Is there any evidence suggesting that time spent on writing up, or thinking about the requirements will have any effect on the development time? Study done by Standish (1995) suggests that incomplete requirements partially (13.1%) contributed to the failure of the projects. Are there any studies done which show that time spent on requirement analysis will have any effect on development time of a project, or how successful the project will be.

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    $\begingroup$ How do agile models fit here? One can argue that they spend time of requirements (on and off) but there is no requirements "phase" as such. $\endgroup$
    – Raphael
    Mar 7, 2012 at 7:57
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    $\begingroup$ Agree with @Raphael. Are we going to take questions on software engineering? Or is the official policy of the site that it isn't worthwhile to distinguish between "computer science" and "software engineering" at this point in time? $\endgroup$
    – Patrick87
    Mar 7, 2012 at 14:52
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    $\begingroup$ @Patrick87 Let us move this to meta. $\endgroup$
    – Raphael
    Mar 7, 2012 at 15:19
  • $\begingroup$ It seems to me that this question would be a better fit for the existing Software Engineering and Project Management sites. $\endgroup$
    – Adam Lear
    Mar 11, 2012 at 1:07

2 Answers 2


See Code Complete, By Steve McConnell, Table 3-1. He compares the average cost of fixing defects based on when they're introduced and detected. Detection at construction time costs 5-10 times more than detection at requirements time, and 10-100 times more post-release.

The table is based on the following sources:

  1. "Design and Code Inspections to Reduce Errors in ProgramnDevelopment" (Fagan 1976)

  2. Software Defect Removal (Dunn 1984)

  3. "Software Process Improvement at Hughes Aircraft" (Humphrey, Snyder, and WIllis 1991)

and several more

  • $\begingroup$ That alone is not sufficient. Expensive mistakes have to happen often enough and have to be caught often enough by coming up with proper requirements. Otherwise, the extra cost of coming up with requirements might still outweigh mistake costs. $\endgroup$
    – Raphael
    Mar 7, 2012 at 7:57
  • $\begingroup$ That's true. We have to assume that up to a certain point, not rushing on requirements means that there are fewer errors in the requirements, but that doesn't seem like too much of a stretch. $\endgroup$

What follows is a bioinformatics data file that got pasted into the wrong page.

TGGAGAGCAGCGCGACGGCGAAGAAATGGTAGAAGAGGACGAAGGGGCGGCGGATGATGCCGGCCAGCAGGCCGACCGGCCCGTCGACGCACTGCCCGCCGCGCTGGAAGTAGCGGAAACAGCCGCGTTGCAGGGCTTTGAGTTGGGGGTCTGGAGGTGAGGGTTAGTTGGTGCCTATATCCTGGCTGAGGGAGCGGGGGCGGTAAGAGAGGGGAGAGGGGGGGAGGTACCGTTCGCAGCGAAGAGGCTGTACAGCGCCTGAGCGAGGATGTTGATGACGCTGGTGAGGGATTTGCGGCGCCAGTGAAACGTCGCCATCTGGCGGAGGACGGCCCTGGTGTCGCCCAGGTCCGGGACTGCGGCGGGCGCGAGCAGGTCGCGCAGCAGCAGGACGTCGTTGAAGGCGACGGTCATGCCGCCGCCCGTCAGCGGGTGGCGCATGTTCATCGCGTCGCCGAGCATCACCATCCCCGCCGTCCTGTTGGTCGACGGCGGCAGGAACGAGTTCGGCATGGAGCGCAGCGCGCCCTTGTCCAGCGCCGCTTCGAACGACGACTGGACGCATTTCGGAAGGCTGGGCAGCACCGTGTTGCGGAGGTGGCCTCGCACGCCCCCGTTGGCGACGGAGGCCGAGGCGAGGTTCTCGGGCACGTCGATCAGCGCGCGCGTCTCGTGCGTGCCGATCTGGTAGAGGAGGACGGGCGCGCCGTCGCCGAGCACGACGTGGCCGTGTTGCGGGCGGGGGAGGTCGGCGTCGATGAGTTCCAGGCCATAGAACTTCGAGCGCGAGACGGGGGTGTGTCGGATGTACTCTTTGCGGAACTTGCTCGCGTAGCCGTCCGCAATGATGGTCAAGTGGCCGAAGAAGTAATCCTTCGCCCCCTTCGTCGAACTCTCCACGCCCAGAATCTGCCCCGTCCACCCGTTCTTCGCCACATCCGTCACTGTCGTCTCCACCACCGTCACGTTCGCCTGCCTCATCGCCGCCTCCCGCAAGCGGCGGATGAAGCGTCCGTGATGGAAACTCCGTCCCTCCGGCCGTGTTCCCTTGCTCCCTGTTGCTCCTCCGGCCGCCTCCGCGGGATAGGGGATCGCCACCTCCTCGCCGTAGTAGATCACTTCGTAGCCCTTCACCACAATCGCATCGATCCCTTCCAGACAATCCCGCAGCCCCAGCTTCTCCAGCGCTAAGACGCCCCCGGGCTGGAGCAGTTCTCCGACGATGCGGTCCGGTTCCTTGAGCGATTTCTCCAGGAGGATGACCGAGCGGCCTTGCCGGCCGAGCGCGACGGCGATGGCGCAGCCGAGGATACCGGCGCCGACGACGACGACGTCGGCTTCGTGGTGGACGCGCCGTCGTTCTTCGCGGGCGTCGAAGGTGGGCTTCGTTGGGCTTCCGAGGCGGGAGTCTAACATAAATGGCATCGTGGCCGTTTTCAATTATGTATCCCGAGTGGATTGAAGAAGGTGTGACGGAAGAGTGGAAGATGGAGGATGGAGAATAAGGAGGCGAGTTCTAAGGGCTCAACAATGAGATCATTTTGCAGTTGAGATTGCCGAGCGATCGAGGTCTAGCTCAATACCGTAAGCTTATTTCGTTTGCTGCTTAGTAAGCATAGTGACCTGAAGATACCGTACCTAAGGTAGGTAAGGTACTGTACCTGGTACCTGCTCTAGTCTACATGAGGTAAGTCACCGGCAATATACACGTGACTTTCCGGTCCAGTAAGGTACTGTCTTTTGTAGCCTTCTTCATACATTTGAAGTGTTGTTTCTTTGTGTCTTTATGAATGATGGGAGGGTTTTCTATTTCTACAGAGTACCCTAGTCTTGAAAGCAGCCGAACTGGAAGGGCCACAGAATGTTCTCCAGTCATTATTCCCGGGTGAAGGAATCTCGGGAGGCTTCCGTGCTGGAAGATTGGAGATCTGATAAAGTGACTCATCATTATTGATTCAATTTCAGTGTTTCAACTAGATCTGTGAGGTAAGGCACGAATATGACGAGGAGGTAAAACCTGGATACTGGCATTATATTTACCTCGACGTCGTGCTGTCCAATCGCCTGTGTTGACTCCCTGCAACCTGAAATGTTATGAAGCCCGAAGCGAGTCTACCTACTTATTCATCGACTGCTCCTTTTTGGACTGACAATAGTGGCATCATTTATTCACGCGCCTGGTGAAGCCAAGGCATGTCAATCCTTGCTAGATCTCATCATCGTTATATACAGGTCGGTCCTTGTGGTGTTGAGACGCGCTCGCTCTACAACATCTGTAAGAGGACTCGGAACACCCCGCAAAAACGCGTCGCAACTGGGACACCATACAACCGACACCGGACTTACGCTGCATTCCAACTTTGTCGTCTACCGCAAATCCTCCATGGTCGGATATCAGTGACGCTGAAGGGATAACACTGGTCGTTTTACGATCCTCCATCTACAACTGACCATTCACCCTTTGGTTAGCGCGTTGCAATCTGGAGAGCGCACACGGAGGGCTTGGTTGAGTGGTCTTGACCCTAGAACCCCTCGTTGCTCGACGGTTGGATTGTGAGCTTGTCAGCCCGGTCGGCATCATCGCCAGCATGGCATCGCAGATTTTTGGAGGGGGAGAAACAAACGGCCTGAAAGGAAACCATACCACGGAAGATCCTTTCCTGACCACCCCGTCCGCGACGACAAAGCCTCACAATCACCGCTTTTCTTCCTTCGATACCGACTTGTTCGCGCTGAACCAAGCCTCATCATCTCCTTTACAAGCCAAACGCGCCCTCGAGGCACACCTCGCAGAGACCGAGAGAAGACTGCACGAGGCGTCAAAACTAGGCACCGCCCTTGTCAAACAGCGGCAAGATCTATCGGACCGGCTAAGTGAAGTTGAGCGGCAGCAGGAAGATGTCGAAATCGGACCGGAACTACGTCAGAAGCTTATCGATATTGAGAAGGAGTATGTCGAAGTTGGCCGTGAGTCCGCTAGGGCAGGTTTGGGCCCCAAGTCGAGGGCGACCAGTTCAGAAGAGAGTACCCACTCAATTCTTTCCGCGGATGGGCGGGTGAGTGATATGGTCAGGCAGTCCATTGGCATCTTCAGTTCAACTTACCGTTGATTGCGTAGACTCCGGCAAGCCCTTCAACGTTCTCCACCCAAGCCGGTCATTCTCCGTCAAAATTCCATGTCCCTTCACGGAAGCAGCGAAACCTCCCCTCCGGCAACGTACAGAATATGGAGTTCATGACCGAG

– Joe
    Mar 7, 2012 at 8:06

Yes, there are plenty of studies on this topic. Of course, the question is too general to answer for all kinds of software development projects, but there is evidence from several contexts that support the notion that properly doing requirements analysis will have a positive impact on the implementation stage. This evidence has been partially collected into "laws", and here are three examples:

Glass' law: Requirement deficiencies are the prime source of project failures.

This law is backed up by case study evidence from large software development projects. Glass found that in the failed cases, there were far too many requirements, they were unstable due to late changes, and they were ambiguous and incomplete.

This suggests that there is a relation between the quality of requirements and the project outcome.

Boehm's first law: Errors are most frequent during the requirements and design activities and are the more expensive the later they are removed.

This is also backed up by case study evidence and contributes to answering the question in the following way: doing the requirements properly will reduce the number of errors in the system, and correcting the errors before starting implementation is going to be less expensive than hunting them down when implementation has already started (or worse, when the system has already shipped).

Boehm's second law: Prototyping (significantly) reduces requirement and design errors, especially for user interfaces.

This is backed up by controlled experiments in a student context. One possible interpretations is that requirements and design phases do not need to be entirely documentation-driven and theoretical. Instead, performing prototyping as part of the requirement and design phases – which amounts to spending time on and thinking about the requirements – is going to affect project success and implementation time.

There is also plenty of other evidence that points in the same direction: spending time on preparing for implementation pays off in the form of less risk and less chance of schedule overrun due to surprises. Although the question was not about testing, proper preparation positively affects testing, too.

The references for these laws are:

Glass' law: Glass, R.L.: Software Runaways. Lessons Learned from Massive Software Project Failures. Upper Saddle River, NJ: Prentice Hall 1998

Boehm's first law: Boehm, B.W., McClean, R.K., Urfrig, D.B.: Some Experience with Automated Aids to the Design of Large-Scale Reliable Software. IEEE Trans on Software Engineering 1, 1 (1975), 125–133

Boehm's second law: Boehm, B.W., Gray, T.E., Seewaldt, T.: Prototyping Versus Specifying: A Multiproject Experiment. IEEE Trans on Software Engineering 10, 3 (1984), 290–302

Also, the following reference may be of interest: Endres, A. and Rombach, D. A Handbook of Software and Systems Engineering. Empirical Observations, Laws and Theories. The Fraunhofer IESE Series on Software Engineering. Addison Wesley, 2003.


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